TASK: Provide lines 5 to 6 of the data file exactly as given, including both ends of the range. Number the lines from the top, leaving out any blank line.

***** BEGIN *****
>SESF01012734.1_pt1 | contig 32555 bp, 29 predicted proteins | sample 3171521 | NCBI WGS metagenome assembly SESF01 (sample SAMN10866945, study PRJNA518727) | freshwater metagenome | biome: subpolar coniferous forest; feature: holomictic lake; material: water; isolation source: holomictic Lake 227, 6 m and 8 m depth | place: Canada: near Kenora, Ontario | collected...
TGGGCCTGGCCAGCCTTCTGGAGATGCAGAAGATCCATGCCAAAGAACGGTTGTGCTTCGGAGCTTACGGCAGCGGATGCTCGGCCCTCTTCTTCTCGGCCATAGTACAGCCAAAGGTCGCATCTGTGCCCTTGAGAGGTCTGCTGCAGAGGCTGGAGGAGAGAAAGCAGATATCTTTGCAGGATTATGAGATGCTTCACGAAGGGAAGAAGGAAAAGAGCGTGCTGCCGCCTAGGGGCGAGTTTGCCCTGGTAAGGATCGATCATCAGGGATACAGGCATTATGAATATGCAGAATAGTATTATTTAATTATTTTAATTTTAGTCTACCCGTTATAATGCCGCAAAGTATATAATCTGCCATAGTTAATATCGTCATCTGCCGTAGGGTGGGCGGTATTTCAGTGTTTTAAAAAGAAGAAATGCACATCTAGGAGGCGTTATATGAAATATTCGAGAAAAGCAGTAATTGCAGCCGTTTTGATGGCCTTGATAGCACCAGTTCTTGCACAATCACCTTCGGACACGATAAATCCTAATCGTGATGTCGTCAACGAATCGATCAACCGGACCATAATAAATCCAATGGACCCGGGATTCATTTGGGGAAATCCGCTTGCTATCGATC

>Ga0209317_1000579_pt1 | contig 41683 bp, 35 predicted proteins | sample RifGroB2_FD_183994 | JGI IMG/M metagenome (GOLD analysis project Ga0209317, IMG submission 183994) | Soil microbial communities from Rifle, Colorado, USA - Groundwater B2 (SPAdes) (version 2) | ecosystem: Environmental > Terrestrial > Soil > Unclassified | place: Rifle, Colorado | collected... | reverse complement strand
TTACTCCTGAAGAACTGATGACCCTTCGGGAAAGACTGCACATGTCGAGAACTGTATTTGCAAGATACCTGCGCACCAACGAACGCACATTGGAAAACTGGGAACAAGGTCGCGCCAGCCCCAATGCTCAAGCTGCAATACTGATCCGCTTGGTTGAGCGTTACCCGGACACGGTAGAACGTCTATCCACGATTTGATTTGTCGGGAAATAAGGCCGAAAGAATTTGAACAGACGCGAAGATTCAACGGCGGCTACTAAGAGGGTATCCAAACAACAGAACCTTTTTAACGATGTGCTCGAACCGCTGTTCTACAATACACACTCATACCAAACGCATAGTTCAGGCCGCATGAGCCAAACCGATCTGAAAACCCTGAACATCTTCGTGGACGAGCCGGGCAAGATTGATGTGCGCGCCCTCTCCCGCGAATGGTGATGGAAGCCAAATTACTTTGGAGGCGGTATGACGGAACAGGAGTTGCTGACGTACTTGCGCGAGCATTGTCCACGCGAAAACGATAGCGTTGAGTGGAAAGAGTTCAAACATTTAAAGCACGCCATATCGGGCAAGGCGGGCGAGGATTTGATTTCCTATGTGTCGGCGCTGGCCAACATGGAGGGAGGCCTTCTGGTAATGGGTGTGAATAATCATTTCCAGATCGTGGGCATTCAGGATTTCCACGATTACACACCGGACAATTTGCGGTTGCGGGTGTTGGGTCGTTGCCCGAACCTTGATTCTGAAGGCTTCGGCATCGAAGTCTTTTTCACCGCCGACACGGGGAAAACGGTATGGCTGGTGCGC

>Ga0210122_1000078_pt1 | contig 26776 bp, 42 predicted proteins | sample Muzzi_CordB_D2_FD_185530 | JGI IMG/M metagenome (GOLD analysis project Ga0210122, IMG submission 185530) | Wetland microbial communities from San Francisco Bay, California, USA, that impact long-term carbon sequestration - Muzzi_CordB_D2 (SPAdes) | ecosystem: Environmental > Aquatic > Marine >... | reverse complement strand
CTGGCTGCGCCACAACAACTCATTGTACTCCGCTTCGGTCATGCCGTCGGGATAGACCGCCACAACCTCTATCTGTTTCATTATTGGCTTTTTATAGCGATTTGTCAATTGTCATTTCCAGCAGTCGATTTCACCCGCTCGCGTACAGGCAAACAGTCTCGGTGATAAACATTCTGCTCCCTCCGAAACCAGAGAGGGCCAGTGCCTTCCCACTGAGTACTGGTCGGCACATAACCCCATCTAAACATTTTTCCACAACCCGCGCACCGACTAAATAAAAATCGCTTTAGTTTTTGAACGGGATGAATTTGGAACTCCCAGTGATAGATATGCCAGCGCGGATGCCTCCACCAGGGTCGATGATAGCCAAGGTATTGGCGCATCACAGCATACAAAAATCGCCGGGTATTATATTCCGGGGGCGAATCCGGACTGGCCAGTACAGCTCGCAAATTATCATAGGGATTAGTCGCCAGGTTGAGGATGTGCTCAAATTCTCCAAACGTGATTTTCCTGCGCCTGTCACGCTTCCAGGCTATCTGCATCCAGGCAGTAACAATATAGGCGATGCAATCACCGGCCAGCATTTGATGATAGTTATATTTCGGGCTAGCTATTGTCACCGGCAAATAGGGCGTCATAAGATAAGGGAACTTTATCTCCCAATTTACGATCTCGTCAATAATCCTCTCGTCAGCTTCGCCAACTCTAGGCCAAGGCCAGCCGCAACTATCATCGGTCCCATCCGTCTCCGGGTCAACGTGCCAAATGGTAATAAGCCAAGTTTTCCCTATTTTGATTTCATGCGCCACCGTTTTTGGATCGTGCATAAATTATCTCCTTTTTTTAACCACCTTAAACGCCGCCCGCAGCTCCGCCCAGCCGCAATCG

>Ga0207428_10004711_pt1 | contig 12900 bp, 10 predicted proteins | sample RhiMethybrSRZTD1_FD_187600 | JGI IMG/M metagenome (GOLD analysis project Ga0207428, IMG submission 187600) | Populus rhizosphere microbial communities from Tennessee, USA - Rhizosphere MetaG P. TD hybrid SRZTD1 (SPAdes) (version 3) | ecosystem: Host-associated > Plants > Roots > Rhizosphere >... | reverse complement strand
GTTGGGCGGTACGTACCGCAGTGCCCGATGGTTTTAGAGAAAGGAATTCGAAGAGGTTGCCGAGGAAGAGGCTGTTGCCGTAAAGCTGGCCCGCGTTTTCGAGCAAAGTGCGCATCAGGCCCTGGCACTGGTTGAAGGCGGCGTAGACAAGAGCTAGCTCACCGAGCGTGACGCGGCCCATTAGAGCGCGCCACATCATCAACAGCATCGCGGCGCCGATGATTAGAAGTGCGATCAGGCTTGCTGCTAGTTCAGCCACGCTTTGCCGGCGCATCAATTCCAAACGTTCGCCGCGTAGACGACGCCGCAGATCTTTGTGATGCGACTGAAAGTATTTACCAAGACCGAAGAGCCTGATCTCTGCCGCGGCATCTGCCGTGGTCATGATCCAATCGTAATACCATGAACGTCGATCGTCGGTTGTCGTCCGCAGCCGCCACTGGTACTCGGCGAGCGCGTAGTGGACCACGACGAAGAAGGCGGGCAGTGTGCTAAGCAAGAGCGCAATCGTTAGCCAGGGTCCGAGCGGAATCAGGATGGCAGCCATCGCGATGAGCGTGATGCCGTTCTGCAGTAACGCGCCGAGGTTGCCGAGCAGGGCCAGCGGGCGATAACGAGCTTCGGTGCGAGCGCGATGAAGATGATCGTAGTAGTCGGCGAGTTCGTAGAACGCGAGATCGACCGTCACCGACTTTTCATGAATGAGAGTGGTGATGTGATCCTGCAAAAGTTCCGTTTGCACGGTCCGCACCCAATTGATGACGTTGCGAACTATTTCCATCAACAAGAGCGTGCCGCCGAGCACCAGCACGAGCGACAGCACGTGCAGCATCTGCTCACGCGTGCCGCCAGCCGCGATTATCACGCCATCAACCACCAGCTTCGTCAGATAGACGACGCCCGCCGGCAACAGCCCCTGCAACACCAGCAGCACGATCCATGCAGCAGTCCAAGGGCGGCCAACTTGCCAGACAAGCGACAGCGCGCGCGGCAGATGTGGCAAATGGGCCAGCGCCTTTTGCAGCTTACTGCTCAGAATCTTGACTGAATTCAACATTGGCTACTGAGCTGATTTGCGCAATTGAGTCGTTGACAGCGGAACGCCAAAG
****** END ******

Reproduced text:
>Ga0210122_1000078_pt1 | contig 26776 bp, 42 predicted proteins | sample Muzzi_CordB_D2_FD_185530 | JGI IMG/M metagenome (GOLD analysis project Ga0210122, IMG submission 185530) | Wetland microbial communities from San Francisco Bay, California, USA, that impact long-term carbon sequestration - Muzzi_CordB_D2 (SPAdes) | ecosystem: Environmental > Aquatic > Marine >... | reverse complement strand
CTGGCTGCGCCACAACAACTCATTGTACTCCGCTTCGGTCATGCCGTCGGGATAGACCGCCACAACCTCTATCTGTTTCATTATTGGCTTTTTATAGCGATTTGTCAATTGTCATTTCCAGCAGTCGATTTCACCCGCTCGCGTACAGGCAAACAGTCTCGGTGATAAACATTCTGCTCCCTCCGAAACCAGAGAGGGCCAGTGCCTTCCCACTGAGTACTGGTCGGCACATAACCCCATCTAAACATTTTTCCACAACCCGCGCACCGACTAAATAAAAATCGCTTTAGTTTTTGAACGGGATGAATTTGGAACTCCCAGTGATAGATATGCCAGCGCGGATGCCTCCACCAGGGTCGATGATAGCCAAGGTATTGGCGCATCACAGCATACAAAAATCGCCGGGTATTATATTCCGGGGGCGAATCCGGACTGGCCAGTACAGCTCGCAAATTATCATAGGGATTAGTCGCCAGGTTGAGGATGTGCTCAAATTCTCCAAACGTGATTTTCCTGCGCCTGTCACGCTTCCAGGCTATCTGCATCCAGGCAGTAACAATATAGGCGATGCAATCACCGGCCAGCATTTGATGATAGTTATATTTCGGGCTAGCTATTGTCACCGGCAAATAGGGCGTCATAAGATAAGGGAACTTTATCTCCCAATTTACGATCTCGTCAATAATCCTCTCGTCAGCTTCGCCAACTCTAGGCCAAGGCCAGCCGCAACTATCATCGGTCCCATCCGTCTCCGGGTCAACGTGCCAAATGGTAATAAGCCAAGTTTTCCCTATTTTGATTTCATGCGCCACCGTTTTTGGATCGTGCATAAATTATCTCCTTTTTTTAACCACCTTAAACGCCGCCCGCAGCTCCGCCCAGCCGCAATCG